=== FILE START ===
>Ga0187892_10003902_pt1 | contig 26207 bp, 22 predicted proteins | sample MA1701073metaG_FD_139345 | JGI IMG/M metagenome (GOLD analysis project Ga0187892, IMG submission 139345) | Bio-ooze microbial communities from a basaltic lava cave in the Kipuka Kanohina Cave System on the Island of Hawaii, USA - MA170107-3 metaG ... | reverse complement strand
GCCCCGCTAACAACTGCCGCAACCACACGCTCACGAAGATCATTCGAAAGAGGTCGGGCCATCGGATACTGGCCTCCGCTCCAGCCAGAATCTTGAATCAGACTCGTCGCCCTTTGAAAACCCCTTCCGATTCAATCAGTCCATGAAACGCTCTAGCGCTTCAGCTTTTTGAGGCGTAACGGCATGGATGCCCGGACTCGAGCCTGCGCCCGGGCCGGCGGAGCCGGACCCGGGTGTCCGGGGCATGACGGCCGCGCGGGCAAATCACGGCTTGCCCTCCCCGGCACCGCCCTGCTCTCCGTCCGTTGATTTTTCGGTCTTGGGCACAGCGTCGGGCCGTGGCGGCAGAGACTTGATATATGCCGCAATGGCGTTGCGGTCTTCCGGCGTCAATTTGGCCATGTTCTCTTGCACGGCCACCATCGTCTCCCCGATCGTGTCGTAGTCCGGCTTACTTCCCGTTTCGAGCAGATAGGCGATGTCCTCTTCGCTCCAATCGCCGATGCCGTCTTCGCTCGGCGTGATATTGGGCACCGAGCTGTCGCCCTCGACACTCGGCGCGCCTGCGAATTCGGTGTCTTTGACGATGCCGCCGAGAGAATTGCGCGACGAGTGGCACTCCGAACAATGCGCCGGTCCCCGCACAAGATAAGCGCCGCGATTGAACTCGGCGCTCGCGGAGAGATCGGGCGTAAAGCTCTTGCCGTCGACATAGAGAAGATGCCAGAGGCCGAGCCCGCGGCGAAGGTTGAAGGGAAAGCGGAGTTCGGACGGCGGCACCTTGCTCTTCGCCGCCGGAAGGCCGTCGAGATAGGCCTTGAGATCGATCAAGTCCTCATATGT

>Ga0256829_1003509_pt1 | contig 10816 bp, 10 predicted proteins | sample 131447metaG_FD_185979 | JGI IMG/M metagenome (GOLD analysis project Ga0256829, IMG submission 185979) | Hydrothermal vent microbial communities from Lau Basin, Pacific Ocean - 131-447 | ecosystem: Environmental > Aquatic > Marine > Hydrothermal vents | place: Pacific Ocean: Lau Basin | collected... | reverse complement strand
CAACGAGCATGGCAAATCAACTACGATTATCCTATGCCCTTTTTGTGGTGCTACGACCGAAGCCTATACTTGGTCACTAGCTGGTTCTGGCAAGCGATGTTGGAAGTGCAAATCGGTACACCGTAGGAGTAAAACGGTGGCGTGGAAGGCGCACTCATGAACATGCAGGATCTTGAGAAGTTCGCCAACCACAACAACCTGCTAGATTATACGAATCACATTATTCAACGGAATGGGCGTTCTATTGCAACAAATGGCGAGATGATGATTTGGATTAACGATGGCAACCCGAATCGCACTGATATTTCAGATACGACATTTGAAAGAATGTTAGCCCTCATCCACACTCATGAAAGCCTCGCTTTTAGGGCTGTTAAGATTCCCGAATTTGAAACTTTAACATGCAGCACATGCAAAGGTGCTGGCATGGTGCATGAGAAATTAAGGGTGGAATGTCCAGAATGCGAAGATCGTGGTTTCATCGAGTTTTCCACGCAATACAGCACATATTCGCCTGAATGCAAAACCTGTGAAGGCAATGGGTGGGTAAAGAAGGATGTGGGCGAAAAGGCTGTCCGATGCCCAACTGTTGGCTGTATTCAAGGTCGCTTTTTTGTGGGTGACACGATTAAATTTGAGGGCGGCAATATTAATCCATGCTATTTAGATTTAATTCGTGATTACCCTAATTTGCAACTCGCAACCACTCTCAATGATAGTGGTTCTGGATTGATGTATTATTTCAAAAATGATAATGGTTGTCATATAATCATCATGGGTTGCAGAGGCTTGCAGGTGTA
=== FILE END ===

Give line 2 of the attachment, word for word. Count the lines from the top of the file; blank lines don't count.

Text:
GCCCCGCTAACAACTGCCGCAACCACACGCTCACGAAGATCATTCGAAAGAGGTCGGGCCATCGGATACTGGCCTCCGCTCCAGCCAGAATCTTGAATCAGACTCGTCGCCCTTTGAAAACCCCTTCCGATTCAATCAGTCCATGAAACGCTCTAGCGCTTCAGCTTTTTGAGGCGTAACGGCATGGATGCCCGGACTCGAGCCTGCGCCCGGGCCGGCGGAGCCGGACCCGGGTGTCCGGGGCATGACGGCCGCGCGGGCAAATCACGGCTTGCCCTCCCCGGCACCGCCCTGCTCTCCGTCCGTTGATTTTTCGGTCTTGGGCACAGCGTCGGGCCGTGGCGGCAGAGACTTGATATATGCCGCAATGGCGTTGCGGTCTTCCGGCGTCAATTTGGCCATGTTCTCTTGCACGGCCACCATCGTCTCCCCGATCGTGTCGTAGTCCGGCTTACTTCCCGTTTCGAGCAGATAGGCGATGTCCTCTTCGCTCCAATCGCCGATGCCGTCTTCGCTCGGCGTGATATTGGGCACCGAGCTGTCGCCCTCGACACTCGGCGCGCCTGCGAATTCGGTGTCTTTGACGATGCCGCCGAGAGAATTGCGCGACGAGTGGCACTCCGAACAATGCGCCGGTCCCCGCACAAGATAAGCGCCGCGATTGAACTCGGCGCTCGCGGAGAGATCGGGCGTAAAGCTCTTGCCGTCGACATAGAGAAGATGCCAGAGGCCGAGCCCGCGGCGAAGGTTGAAGGGAAAGCGGAGTTCGGACGGCGGCACCTTGCTCTTCGCCGCCGGAAGGCCGTCGAGATAGGCCTTGAGATCGATCAAGTCCTCATATGT